Opinion Of Eminent Legal Luminaries On Controversial Issues

When Can S. 271(1)(c) Be Applied?

QUERY: Many times assessee declare income during the course of assessment to buy peace and to avoid litigation. The judgment of the Supreme Court in the case of Sir Shadi Lal Sugar & General Mills v. CIT 168 ITR 705 (SC)] was in favour which said that there can be hundred & one reasons for such disclosure. Recently, the Supreme Court in case of Mak Data Pvt. Ltd. v. CIT 358 ITR 393(SC) has adversely commented on such disclosure to buy peace and avoid litigation etc. and said that a voluntary disclosure does not release the assessee from the mischief of the penalty proceedings u/s. 271(1)(c). What is the exact position in law?
ANSWER: The Supreme Court in Sir Shadi Lal Sugar & General Mills Ltd. v. CIT [168 ITR 705] had held that the assessee agreeing to addition to his income, does not follow that the amount agreed to be added was concealed income. There may be a hundred and one reasons for such admission. This matter was for the assessment year 1958- 59 under the 1922 Act.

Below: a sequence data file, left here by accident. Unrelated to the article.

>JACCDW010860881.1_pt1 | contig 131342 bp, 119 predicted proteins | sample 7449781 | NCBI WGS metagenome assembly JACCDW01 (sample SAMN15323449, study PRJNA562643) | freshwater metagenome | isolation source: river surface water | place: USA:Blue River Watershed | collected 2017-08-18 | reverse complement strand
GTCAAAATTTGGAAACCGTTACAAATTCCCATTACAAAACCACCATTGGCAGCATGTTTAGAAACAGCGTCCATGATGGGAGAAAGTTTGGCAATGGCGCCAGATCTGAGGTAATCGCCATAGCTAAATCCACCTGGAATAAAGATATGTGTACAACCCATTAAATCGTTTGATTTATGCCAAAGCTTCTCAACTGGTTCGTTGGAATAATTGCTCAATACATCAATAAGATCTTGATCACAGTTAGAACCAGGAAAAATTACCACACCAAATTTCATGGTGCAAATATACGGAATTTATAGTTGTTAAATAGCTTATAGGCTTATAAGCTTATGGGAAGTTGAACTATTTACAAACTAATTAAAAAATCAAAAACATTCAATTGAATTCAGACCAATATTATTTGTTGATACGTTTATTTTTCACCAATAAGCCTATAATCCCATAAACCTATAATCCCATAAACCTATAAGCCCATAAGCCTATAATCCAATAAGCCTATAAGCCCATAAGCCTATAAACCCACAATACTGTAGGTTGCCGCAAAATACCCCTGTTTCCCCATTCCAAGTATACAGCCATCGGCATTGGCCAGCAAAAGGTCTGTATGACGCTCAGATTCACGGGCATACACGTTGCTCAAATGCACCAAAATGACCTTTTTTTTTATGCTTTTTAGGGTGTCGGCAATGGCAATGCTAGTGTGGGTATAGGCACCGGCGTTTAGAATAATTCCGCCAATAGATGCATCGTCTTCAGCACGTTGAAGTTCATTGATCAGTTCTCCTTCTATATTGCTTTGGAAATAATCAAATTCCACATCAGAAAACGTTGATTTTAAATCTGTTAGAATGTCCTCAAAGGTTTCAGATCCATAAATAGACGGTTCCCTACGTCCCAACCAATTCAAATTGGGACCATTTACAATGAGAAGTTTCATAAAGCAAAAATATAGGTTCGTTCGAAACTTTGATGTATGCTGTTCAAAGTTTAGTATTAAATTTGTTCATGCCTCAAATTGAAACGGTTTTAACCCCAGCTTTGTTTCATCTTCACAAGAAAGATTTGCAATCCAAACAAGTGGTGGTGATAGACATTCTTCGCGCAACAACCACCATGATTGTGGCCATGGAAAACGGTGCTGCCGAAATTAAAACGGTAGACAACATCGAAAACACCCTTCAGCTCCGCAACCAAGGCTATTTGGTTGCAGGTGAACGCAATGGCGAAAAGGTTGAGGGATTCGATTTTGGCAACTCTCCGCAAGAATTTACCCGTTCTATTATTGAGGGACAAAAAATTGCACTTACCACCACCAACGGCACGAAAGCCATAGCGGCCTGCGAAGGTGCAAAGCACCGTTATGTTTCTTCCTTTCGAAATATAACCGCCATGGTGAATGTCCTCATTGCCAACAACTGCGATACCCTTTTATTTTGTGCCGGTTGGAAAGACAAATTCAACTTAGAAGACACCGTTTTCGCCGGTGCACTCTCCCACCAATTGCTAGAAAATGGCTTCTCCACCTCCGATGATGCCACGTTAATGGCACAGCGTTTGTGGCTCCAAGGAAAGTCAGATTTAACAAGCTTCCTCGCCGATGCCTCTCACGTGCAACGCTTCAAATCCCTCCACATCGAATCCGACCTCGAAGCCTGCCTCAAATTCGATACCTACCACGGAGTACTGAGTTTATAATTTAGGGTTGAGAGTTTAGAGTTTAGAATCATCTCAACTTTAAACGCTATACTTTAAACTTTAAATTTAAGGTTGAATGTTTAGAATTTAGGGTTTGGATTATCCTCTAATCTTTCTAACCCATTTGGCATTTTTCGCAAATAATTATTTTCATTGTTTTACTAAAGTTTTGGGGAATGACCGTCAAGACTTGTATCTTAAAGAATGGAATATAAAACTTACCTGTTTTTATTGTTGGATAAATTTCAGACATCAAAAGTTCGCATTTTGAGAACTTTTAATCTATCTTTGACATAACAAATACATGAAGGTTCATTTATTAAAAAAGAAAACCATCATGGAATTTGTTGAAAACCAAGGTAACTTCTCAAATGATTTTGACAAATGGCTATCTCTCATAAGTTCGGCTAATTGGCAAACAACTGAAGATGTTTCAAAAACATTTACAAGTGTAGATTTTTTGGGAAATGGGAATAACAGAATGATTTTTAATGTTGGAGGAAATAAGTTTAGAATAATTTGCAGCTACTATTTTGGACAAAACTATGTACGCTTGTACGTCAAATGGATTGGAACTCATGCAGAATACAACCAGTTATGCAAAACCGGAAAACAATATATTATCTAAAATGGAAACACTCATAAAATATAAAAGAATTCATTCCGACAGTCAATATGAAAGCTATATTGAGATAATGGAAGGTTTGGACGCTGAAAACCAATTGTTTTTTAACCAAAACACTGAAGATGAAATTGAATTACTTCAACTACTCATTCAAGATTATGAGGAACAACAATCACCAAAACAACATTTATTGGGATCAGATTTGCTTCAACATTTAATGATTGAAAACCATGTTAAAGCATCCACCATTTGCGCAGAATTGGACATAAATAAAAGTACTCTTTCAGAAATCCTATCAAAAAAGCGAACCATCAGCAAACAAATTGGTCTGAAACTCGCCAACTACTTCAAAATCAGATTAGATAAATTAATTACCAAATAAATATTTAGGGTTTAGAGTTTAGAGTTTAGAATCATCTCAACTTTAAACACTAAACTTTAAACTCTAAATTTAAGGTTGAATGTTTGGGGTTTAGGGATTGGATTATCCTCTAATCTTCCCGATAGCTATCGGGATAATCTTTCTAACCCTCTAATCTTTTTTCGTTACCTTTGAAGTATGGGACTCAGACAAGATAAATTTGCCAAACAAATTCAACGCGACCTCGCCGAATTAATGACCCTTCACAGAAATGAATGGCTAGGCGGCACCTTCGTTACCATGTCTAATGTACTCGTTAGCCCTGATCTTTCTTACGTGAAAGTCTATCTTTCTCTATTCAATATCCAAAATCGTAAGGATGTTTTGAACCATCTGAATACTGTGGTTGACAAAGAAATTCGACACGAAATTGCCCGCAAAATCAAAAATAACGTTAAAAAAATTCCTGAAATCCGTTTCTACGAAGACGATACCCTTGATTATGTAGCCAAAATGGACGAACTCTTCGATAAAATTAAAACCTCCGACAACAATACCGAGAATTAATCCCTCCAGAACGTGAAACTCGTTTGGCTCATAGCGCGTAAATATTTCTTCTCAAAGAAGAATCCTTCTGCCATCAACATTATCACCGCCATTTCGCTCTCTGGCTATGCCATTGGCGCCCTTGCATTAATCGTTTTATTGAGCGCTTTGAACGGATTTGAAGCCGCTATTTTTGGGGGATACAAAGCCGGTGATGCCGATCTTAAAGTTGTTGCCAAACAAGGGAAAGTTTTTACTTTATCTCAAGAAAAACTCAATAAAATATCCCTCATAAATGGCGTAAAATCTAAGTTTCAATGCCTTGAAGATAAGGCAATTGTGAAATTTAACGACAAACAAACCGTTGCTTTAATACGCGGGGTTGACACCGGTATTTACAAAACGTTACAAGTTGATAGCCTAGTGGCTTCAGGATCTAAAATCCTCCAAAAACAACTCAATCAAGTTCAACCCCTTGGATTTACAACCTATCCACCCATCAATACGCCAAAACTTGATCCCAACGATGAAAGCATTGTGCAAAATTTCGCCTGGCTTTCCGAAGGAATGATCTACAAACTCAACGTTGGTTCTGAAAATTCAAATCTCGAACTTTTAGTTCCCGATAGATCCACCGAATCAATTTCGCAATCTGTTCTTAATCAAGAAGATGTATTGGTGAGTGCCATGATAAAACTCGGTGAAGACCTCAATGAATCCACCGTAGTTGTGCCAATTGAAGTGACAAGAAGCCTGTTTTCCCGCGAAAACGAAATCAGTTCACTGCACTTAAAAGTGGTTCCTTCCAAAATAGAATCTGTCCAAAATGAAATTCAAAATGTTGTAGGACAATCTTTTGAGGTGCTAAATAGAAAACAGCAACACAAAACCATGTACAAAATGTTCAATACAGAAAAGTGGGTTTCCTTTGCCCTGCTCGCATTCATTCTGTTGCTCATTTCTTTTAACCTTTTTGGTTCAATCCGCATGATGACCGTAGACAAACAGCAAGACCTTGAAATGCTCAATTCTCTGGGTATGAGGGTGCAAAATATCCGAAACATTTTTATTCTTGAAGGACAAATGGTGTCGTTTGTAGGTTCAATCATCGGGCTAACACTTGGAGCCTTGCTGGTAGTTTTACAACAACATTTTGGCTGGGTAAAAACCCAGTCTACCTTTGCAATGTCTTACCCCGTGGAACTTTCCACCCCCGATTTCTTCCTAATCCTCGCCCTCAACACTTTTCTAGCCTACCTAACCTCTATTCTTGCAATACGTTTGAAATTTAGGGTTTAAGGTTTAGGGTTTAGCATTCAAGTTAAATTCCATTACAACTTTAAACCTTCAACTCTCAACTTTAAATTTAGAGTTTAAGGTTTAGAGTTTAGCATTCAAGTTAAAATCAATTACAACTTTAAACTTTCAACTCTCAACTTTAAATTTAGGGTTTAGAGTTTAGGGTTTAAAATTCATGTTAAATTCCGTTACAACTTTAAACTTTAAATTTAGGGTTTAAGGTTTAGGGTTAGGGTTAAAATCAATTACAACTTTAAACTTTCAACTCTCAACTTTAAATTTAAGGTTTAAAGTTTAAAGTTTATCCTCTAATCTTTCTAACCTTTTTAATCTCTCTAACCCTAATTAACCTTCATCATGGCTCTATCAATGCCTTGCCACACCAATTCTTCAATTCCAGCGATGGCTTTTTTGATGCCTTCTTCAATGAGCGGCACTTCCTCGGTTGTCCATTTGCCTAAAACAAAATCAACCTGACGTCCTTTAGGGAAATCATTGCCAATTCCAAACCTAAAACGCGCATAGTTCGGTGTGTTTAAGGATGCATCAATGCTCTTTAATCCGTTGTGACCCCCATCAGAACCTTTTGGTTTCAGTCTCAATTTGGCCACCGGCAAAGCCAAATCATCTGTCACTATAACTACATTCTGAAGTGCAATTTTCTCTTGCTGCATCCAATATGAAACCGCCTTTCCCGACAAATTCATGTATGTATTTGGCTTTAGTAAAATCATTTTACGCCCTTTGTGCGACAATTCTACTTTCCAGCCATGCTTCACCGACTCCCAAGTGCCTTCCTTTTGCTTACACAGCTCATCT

Thereafter, Explanation 1 to section 271 of the Income tax Act 1961 has been added which requires the assessee to prove that his failure to return his correct income was not due to fraud or neglect on his part. Therefore, after insertion of Explanation 1 to section 271(1)(c) of the Act, the Supreme Court in K. P. Madhusudharam v. CIT [251 ITR 99] has held that Sir Shadi Lal Sugar and General Mills Ltd. is not good law.

Therefore, the Supreme Court in Mak Data P. Ltd. v. CIT [358 ITR 593] has held that Explanation 1 to section 271(1)(C) of the Act, raises a presumption of concealment, when a difference is noticed by the A.O. between reported and assessed income. The burden is then on the assessee to show otherwise, by cogent and reliable evidence. Therefore the A.O. should not be carried away by the plea of the assessee such as “voluntary disclosure” “buy peace” “avoid litigation”, amicable settlement” etc.
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